Foreign Direct Investments (FDIs) in East Africa declined by 9 per cent to $7.8 billion in 2019, from $9 billion in 2018 shows the latest World Investment Report 2020 by the United Nations Conference on Trade and Development (Unctad).
This year there could be a sharp decline in FDIs as the COVID-19 pandemic continues to affect economies across the globe.
In 2019, Uganda’s foreign direct investments increased by 20 per cent to $1.3 billion due to the continued development of oil fields and an international pipeline. Also projects in agriculture, construction and manufacturing contributed to the increased in FDI.
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In Tanzania, FDI inflows didn’t change they remained at $1.1 billion. In Kenya, despite several new projects in information technology and healthcare FDI inflows dropped by 18 per cent to $1.3 billion compared with $1.6 billion in 2018.
Ethiopia still held its position as the region’s biggest FDI recipient despite recording a decline in 2019 after attracting inflows worth $2.5 billion from $3.3 billion in 2018. The drop in the inflows was due to instability in certain parts of the country and regions with industrial parks.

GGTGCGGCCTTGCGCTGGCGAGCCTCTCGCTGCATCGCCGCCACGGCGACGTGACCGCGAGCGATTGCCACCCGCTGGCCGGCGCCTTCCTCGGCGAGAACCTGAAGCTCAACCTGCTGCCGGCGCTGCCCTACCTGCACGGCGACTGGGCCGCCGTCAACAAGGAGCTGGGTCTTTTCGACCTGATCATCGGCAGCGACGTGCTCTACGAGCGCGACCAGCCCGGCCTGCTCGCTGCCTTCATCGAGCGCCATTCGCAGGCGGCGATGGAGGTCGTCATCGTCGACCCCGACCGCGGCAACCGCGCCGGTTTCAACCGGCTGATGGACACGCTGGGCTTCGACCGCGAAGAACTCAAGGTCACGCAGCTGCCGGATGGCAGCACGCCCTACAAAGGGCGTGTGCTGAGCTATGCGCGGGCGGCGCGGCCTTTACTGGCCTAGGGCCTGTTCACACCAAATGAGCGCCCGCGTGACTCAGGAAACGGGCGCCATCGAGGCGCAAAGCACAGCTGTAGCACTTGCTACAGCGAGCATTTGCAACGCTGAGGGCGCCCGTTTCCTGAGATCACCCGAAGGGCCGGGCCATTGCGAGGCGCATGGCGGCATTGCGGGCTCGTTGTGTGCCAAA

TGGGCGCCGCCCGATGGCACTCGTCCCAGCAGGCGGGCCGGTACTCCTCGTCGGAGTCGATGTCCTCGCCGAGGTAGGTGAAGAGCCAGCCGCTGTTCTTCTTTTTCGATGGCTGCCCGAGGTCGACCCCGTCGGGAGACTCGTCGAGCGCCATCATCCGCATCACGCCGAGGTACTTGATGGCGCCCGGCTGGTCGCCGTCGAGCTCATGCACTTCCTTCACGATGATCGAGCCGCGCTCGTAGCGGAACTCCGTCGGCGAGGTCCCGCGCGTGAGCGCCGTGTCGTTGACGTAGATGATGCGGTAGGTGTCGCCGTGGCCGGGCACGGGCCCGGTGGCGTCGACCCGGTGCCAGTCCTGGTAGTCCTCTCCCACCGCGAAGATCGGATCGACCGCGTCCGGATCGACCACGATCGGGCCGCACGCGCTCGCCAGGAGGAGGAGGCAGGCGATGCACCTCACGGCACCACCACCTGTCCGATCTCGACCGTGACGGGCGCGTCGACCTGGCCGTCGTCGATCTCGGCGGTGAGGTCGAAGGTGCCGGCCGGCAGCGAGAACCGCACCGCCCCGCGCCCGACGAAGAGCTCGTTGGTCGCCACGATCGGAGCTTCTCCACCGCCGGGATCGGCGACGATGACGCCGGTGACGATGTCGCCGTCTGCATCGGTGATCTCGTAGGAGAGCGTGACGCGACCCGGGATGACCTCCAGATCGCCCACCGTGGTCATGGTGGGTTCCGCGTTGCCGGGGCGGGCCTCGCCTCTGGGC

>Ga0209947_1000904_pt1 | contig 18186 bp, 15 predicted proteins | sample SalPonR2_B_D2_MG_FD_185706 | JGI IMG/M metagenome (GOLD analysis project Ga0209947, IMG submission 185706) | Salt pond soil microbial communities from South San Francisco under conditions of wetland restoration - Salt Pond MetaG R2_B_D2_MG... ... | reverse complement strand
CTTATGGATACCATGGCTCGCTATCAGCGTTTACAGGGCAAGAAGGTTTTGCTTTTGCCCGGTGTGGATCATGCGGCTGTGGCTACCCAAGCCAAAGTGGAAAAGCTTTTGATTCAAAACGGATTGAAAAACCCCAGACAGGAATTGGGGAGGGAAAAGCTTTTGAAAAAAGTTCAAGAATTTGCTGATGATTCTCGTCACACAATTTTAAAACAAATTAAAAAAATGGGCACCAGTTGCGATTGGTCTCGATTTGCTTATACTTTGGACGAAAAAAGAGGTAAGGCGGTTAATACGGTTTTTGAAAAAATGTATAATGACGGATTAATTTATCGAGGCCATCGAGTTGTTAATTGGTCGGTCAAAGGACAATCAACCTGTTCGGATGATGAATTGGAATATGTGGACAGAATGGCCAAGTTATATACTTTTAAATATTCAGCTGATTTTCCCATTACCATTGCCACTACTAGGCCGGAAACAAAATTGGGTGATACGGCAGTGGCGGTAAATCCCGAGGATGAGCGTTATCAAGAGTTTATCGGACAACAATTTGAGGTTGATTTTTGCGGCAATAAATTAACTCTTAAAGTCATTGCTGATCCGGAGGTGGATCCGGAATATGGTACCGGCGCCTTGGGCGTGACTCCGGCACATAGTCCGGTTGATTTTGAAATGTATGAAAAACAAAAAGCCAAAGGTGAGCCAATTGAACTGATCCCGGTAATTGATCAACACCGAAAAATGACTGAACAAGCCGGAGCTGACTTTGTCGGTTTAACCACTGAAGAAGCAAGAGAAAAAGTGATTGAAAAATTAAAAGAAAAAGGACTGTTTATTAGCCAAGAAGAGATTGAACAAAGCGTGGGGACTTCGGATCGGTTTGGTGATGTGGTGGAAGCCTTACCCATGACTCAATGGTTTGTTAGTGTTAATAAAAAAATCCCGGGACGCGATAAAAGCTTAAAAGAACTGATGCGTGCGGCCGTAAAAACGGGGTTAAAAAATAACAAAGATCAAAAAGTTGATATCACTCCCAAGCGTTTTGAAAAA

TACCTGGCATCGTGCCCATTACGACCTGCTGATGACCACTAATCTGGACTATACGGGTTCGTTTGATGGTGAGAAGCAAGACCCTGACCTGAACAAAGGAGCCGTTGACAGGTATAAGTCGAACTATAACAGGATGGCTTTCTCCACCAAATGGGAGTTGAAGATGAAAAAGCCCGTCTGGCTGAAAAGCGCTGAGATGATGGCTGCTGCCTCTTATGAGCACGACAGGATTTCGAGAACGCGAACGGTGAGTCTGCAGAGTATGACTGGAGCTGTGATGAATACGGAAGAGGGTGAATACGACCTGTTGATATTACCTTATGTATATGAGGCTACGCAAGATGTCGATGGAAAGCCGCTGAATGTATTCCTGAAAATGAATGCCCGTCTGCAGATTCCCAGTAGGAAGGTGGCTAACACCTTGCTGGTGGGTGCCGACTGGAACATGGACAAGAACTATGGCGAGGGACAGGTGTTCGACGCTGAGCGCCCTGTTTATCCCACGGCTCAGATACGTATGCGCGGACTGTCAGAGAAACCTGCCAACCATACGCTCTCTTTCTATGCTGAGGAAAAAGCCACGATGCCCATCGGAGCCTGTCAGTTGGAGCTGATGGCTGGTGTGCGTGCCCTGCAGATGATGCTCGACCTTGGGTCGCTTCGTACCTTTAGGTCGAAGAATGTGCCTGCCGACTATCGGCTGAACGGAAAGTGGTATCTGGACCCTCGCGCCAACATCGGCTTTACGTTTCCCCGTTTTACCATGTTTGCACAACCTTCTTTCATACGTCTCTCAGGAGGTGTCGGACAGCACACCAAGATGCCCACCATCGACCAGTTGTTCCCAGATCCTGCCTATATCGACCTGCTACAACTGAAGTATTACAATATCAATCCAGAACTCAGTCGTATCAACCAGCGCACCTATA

The World Investment Report 2020 foresees that the FDI inflow in Africa in 2020 will fall by 25 to 40 per cent due to low commodity prices.
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“Although all industries are set to be affected, several services industries including aviation, hospitality, tourism and leisure are hit hard, a trend likely to persist for some time in the future,” said James Zhan, United Nations Conference on Trade and Development director of investment and enterprise.
This decrease comes after Africa recorded a 10 per cent decline in FDIs from $46 billion in 2018 to $45 billion in 2019.
In North Africa, Egypt still held its position as the largest foreign direct investments recipient last year with inflows increasing by 11 per cent to $9 billion despite the north Africa region accumulating 11 per cent decline to $14 billion.
South Africa followed with FDI flows of $4.6 billion, a 15 per cent decline from 2018 and due to a slowdown in investment in the oil and gas industry, Nigeria declined with by 48.5 per cent to $3.3 billion.